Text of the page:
The first half of 2019 has already exceeded last year’s sales of M cars at same time, up 17% globally. The increase for Australia and New Zealand? 51%. That’s a huge difference. For X models sales in Australia, they now account for 51% of all BMW sales (2018 figures).

The new top of the X range X7 was covered, both countries get the same engine options; the X30d with the 3.0-litre straight six diesel. Much to my sadness, we won’t be getting the twin-turbo V8 petrol model that they do overseas. Basically, that car has the M5 motor in it. Word has it that New Zealand will eventually get that model.

The X7, looking a little more imposing from the rear

Still, the X7 M50d model can still move it, getting to 100km/h in 4.7 seconds.

Pricing

  • X7 xDrive30d $146,200*
  • X7 xDrive30d M Sport $162,800*
  • X7 xDrive40i M Sport $164,900*
  • X7 M50d $199,900*

At last, we got to the new X3M Competition and X4M Competition. These are both more powerful models of the X3M and X4M that we won’t be getting, but the view was that X3M and X4M buyers are simply going to want the most powerful model anyway, which is the Competition version.

There’s a brand new engine for these cars, with the engine code name S58. It’s a 3-litre straight-six, twin-turbo petrol engine, that manages to output a healthy 375kW – or nearly 500 horsepower in old school numbers. It makes me wonder if a BMW engineer took an X3 to the pub one night and stood looking at it, thinking, “I’m sure I could get a straight six with two turbos and nearly 500 horse power in there”. And so they did.

Torque is excellent too, at 600Nm. Maximum power comes in at 6250RPM, and maximum torque at 5950RPM, so keeping the car above 5000RPM is going to be key to a fun drive. Redline is at 7200RPM.

With that much power, much attention has been made to the cooling system, which is apparently race-track ready. There are 4 independent cooling systems, with radiators for engine and turbos, intercooler, engine oil, and transmission oil.

0-100km/h is stated at 4.1 seconds, but according to BMW, this is a conservative figure, and sub 4-second times are achievable they say.

With that much power on hand, thankfully xDrive AWD is standard, and it has rear wheel-drive bias (whoop whoop!), with two modes of drive: AWD and AWD Sport. There’s just the one transmission, an 8-speed M Steptronic, with an Active M differential.

Torsional rigidity is key to the car’s development too, with added stiffness to rear suspension, and 4 strut braces up front in the engine bay. Brakes haven’t been overlooked at all, with 4-piston callipers up front, with discs at an enormous 395mm. The rear callipers are single piston, and rear discs 370mm.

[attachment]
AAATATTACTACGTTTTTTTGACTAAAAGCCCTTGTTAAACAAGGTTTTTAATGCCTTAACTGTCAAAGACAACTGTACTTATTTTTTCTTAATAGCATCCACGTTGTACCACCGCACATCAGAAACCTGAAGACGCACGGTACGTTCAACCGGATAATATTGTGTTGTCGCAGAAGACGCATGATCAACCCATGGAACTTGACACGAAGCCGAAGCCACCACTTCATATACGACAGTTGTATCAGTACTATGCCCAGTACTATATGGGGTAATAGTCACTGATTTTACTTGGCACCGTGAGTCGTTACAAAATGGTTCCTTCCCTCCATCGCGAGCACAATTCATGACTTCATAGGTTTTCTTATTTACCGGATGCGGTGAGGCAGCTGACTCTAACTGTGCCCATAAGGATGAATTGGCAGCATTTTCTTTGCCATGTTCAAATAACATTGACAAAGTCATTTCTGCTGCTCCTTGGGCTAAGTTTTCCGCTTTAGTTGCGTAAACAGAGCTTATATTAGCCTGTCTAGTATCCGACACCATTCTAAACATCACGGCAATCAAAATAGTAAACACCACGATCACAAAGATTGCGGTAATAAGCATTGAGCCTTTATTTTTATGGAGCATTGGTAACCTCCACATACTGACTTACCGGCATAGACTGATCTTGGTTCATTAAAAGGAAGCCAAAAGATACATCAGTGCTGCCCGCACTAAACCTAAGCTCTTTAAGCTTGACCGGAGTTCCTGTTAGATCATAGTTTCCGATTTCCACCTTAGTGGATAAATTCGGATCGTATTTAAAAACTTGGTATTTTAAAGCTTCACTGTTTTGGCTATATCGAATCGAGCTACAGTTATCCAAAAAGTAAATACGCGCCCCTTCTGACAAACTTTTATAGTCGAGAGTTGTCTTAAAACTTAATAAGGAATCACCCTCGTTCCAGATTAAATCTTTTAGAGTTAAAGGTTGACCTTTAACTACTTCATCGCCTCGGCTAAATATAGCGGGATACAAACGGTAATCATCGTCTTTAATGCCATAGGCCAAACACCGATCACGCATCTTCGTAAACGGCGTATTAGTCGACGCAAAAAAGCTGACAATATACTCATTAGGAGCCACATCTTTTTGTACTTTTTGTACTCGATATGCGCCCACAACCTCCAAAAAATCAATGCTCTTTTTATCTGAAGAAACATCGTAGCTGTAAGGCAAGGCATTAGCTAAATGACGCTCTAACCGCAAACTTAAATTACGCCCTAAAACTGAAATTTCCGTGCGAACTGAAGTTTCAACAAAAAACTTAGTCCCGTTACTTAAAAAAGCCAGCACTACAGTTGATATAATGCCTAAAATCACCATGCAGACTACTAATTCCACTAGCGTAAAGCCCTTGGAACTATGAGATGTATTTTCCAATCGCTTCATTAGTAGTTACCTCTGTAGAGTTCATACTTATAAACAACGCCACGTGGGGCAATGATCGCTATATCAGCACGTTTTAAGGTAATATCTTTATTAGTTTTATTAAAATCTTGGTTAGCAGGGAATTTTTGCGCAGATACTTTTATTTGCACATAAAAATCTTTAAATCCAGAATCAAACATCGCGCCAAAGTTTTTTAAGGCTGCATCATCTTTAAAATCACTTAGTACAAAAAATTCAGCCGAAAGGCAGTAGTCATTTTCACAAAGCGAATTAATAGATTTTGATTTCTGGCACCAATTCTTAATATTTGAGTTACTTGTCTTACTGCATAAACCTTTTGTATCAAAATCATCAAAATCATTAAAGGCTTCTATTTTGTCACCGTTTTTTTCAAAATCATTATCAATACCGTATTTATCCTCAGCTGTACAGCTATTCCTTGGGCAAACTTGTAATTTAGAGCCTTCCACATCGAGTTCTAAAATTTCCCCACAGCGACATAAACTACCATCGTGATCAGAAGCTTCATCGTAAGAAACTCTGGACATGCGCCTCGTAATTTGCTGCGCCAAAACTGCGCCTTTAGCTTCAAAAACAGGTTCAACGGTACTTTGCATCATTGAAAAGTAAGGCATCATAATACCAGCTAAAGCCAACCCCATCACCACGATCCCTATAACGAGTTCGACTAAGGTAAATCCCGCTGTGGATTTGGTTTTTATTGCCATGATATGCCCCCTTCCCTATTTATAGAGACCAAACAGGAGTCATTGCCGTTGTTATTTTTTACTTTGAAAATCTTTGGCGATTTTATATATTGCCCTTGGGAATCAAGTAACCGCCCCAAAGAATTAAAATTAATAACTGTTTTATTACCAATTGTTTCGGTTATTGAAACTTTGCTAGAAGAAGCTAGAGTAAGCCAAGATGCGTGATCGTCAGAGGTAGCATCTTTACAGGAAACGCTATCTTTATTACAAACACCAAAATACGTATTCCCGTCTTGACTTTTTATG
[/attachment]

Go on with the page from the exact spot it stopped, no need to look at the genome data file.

Naturally, it can’t be an M car if it doesn’t make snarly noises. This is taken care of with an M Sport Exhaust, and is electronically controlled for an ‘emotional M specific sound’. Yeah, baby.

The steering wheel on both cars has the M1 and M2 buttons, just like an M5, and there’s a lot more configuration for car settings for driver to select. The heads-up display has been improved, and you can now get both the tacho and SatNav directions up at the same time.

Of course, there’s a red start/stop button, illuminated M seat badges, and the transmission selector is the same as the M5 Competition model.

There’s a good list of standard features for the price, and we’ll list these out in full when we get a car to review.

After all this talk, we could only see X3M and X4M so far, and we wouldn’t be driving them until another 16km trek on more dusty tracks in the X5s and X7s.

But it was nearly time for M Town.

Pricing:

  • X3M Competition: $178,900
  • X4M Competition: $183,600
Hell of a trip, but we made it to M Town

M Town: “Where too much is just right”

Once we got to the end of the dusty as hell track, all was revealed. BMW had set up a rally stage on a huge, hard clay area of the station. We had a countdown timer, start/stop boards, and markers to guide us around the stage.

Lined up were a number of X3M and X4Ms, ready to go. A quick driver’s briefing about the cars and the track, and we were all set. The track itself was 2.5km long, with a tight as hairpin at the halfway point. The M1 and M2 steering wheel buttons had been preprogramed, so all assistance systems were in place for M1, and Sport+ would be the balls-out mode for M2. “Start with M1” was good advice.

Somehow I managed to get out first, which often no one wants to do. I had an X3M to start with, and was looking forward to see if there were any differences between the cars; Other than the body style, the X3M and X4M Competition models are mechanically identical.

X3M Competition lined up and ready to go

Just starting the car was a blast, the usual story with crackles and pops. Once I got the green light, I hit the gas and shot to the first corner. The clay track may be hard packed, but there’s still a lot of dust everywhere. But the X3M didn’t care, it gripped and went, and in seconds I hit the first right-hander, with more pops and crackles from the exhaust.